... The transpeptidases link NAG and NAM, whereas endopeptidase and carboxypeptidase control the extent of the cross-linking of PG (10). In the presence of b-lactam antibiotics, cell wall transpeptidases are inhibited, leading to the accumulation of non-cross-linked strands of PG, and the cell is not able to process all of the anhMPs for recycling to the periplasmic space for their integration in the PG (15,16). This inability of the cell to process the enhanced levels of anhMPs leads to anhMP accumulation in the cytoplasm. ...
Article
Antimicrobial resistance is a global health problem that requires a better understanding of the mechanisms that bacteria use to resist antibiotics. Bacteria inhabiting the plant rhizosphere are a potential source of antibiotic resistance, but their mechanisms controlling antibiotic resistance are poorly understood. A. baldaniorum Sp245 is a rhizobacterium that is known for its characteristic resistance to ampicillin.
... Penicillin binding protein (PBP) was a membrane protein located on the cell membrane and involved in maintaining the shape and normal function of bacteria (Chen and Williams 1987). Penicillin played a bactericidal effect by inhibiting bacterial cell wall biosynthesis and causing bacterial cell death (Tipper and Strominger 1965). In this study, the HBA/HP-β-CD inclusion compound increased the expression of penicillin binding protein (A0AJZ7) and penicillin binding protein 1A (A0A468CGA7) by 1.27 times and 1.28 times. ...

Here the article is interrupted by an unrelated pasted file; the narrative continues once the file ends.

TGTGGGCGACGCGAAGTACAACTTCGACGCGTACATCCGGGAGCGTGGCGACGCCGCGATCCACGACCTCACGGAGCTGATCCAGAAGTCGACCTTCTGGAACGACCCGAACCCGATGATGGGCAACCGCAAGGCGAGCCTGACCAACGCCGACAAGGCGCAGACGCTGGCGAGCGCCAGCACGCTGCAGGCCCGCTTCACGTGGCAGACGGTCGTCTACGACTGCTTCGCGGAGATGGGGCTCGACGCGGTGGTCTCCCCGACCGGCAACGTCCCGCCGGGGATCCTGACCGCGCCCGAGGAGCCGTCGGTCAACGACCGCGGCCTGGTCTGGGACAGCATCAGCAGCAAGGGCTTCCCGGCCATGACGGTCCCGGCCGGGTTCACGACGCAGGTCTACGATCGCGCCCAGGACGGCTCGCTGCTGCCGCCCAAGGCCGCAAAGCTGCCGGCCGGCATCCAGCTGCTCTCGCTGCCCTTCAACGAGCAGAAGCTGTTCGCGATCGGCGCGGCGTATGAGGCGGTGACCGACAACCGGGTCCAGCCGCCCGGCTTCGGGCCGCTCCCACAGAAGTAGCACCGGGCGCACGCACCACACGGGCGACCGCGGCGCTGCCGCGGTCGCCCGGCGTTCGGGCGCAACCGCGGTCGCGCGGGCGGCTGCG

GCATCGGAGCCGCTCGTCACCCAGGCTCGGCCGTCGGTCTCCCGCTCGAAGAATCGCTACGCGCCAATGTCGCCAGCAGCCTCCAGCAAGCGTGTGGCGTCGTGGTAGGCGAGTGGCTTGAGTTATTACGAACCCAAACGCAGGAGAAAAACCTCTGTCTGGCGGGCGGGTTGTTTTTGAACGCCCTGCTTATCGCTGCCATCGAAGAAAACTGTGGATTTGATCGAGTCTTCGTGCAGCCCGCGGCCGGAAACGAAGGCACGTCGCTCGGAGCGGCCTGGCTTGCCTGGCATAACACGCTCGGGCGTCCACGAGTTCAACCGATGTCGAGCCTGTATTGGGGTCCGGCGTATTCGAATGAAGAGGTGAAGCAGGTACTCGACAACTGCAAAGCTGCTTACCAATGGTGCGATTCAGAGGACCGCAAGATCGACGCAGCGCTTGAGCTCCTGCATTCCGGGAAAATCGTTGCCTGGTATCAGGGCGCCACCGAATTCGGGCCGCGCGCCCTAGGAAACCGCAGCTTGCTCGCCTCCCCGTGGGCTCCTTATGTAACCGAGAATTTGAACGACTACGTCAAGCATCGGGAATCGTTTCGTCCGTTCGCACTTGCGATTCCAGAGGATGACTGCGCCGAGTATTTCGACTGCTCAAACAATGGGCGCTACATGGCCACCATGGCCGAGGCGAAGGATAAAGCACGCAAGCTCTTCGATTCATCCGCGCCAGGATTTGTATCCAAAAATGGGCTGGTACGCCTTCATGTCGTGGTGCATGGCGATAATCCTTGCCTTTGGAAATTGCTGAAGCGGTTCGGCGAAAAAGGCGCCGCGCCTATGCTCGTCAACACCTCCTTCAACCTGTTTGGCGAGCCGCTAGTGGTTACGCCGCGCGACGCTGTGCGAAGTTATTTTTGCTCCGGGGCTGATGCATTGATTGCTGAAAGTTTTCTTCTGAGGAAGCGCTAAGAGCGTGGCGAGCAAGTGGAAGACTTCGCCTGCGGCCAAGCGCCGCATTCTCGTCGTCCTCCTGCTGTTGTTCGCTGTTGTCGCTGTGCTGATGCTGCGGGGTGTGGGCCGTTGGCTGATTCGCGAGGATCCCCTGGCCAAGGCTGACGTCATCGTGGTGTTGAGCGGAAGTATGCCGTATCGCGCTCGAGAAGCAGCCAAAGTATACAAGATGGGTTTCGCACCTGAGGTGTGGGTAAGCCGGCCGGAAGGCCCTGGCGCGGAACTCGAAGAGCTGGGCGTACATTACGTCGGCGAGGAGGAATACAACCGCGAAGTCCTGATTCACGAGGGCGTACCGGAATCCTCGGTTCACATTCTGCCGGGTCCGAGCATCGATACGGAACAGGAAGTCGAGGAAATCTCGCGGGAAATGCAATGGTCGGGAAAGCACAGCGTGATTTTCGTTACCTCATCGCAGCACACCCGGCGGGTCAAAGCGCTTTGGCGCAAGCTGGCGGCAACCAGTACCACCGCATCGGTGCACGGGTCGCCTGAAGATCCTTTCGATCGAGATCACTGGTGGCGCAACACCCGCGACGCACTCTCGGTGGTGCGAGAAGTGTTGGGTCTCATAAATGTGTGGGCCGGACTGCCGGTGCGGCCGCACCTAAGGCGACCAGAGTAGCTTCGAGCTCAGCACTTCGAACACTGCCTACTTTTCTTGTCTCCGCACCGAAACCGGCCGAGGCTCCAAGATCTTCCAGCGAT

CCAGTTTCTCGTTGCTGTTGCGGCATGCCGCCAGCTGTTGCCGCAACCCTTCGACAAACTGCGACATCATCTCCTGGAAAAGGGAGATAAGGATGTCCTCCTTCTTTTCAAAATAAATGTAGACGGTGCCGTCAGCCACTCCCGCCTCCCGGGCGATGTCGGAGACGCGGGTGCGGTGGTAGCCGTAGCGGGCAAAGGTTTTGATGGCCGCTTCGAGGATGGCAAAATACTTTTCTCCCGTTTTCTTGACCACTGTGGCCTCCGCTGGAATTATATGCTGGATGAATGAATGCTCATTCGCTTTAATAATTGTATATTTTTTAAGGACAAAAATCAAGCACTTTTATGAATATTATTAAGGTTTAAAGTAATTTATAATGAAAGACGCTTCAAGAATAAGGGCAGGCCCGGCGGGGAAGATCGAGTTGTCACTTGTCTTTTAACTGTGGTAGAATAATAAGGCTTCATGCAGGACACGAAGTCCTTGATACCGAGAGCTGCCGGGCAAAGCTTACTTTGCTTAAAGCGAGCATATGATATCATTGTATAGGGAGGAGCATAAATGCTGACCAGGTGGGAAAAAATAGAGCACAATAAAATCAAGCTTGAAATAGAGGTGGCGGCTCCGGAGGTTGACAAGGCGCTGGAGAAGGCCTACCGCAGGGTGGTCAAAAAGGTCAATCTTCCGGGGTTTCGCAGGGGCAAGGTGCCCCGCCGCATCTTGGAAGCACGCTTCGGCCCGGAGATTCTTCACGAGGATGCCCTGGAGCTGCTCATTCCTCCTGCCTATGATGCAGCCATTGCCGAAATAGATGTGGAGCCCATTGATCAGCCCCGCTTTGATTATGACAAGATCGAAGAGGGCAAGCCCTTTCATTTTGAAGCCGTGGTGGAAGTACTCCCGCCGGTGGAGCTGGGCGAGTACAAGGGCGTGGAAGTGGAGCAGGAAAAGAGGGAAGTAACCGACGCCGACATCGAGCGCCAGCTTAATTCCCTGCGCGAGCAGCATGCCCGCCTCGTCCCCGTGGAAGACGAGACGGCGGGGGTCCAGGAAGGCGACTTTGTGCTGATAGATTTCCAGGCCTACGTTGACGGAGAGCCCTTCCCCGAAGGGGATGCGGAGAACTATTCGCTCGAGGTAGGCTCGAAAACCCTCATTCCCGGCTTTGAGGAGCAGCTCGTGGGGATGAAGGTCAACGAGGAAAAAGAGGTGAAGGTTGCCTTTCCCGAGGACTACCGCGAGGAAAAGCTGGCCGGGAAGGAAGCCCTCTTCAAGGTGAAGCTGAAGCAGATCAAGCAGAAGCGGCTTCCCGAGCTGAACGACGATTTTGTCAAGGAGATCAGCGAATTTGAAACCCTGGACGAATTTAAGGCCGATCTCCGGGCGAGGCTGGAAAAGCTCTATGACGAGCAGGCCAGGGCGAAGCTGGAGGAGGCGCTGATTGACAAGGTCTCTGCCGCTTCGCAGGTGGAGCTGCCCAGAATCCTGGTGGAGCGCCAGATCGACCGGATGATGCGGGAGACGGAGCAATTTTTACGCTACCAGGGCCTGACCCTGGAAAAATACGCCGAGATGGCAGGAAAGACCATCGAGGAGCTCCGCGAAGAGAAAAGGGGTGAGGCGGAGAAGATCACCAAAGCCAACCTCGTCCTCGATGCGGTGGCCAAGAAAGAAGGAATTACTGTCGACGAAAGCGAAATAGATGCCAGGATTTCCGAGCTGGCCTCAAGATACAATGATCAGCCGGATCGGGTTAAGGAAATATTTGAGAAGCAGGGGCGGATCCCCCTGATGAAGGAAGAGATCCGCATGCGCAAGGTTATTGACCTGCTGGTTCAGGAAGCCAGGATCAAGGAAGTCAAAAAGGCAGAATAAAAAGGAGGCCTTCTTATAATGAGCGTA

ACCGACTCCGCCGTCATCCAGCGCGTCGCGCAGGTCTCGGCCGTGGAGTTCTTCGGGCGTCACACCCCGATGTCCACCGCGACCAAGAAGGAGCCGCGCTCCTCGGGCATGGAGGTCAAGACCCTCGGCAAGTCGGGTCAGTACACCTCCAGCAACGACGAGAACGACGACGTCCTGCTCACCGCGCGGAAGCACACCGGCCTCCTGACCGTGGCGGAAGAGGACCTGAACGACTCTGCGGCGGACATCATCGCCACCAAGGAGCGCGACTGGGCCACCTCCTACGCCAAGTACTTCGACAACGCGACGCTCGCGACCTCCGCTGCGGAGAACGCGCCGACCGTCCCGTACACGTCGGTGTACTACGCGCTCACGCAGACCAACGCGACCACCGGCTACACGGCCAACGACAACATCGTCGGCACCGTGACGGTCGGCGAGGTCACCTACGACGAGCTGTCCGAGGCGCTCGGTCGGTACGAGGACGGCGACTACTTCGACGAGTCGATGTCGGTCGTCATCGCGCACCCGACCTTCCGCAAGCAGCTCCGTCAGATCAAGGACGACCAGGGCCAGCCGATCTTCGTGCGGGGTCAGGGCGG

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Food safety affected by food-borne pathogen has received increasing attention by researchers. Listeriamonocytogenes (L. monocytogenes), widespread in the environment, could easily cause some diseases. The aim of this study was to investigate how L. monocytogenes ATCC 19,115 regulated and shaped its proteome in response to hexahydro-β-acids (HBA) formed inclusion complex with hydroxypropyl-β-cyclodextrin (HP-β-CD), compared to untreated cells growing under optimal conditions. HP-β-CD enhanced the solubility of HBA to 0.589 g/100 mL. The minimum inhibitory concentration (MIC) and the minimal bactericidal concentration (MBC) of HBA/HP-β-CD to L. monocytogenes were 25 μg/mL and 100 μg/mL, respectively. Scanning electron microscope (SEM) images demonstrated that HBA could destroy the cell membrane of L. monocytogenes. The proteomic analysis revealed that 2882 proteins were initially identified, among which 153 and 201 proteins were differentially upregulated and downregulated respectively. Changes of L. monocytogenes proteome in response to treatments were mainly related to carbohydrate metabolism, protein synthesis, ribosome composition proteins, cell wall composition proteins, and cell division anomalies process. This research is conducive to understanding the molecular mechanisms underlying the inhibiting effects of HBA/HP-β-CD against L. monocytogenes, providing novel insights for further development of HBA/HP-β-CD antimicrobial agents. Key points • MIC and MBC of HBA/HP-β-CD to L. monocytogeneswere 25 μg/mL and 100 μg/mL. • HBA/HP-β-CD cause significant changes in bacterial proteome. • The process of ribosome composition and carbohydrate metabolism was inhibited. Graphical abstract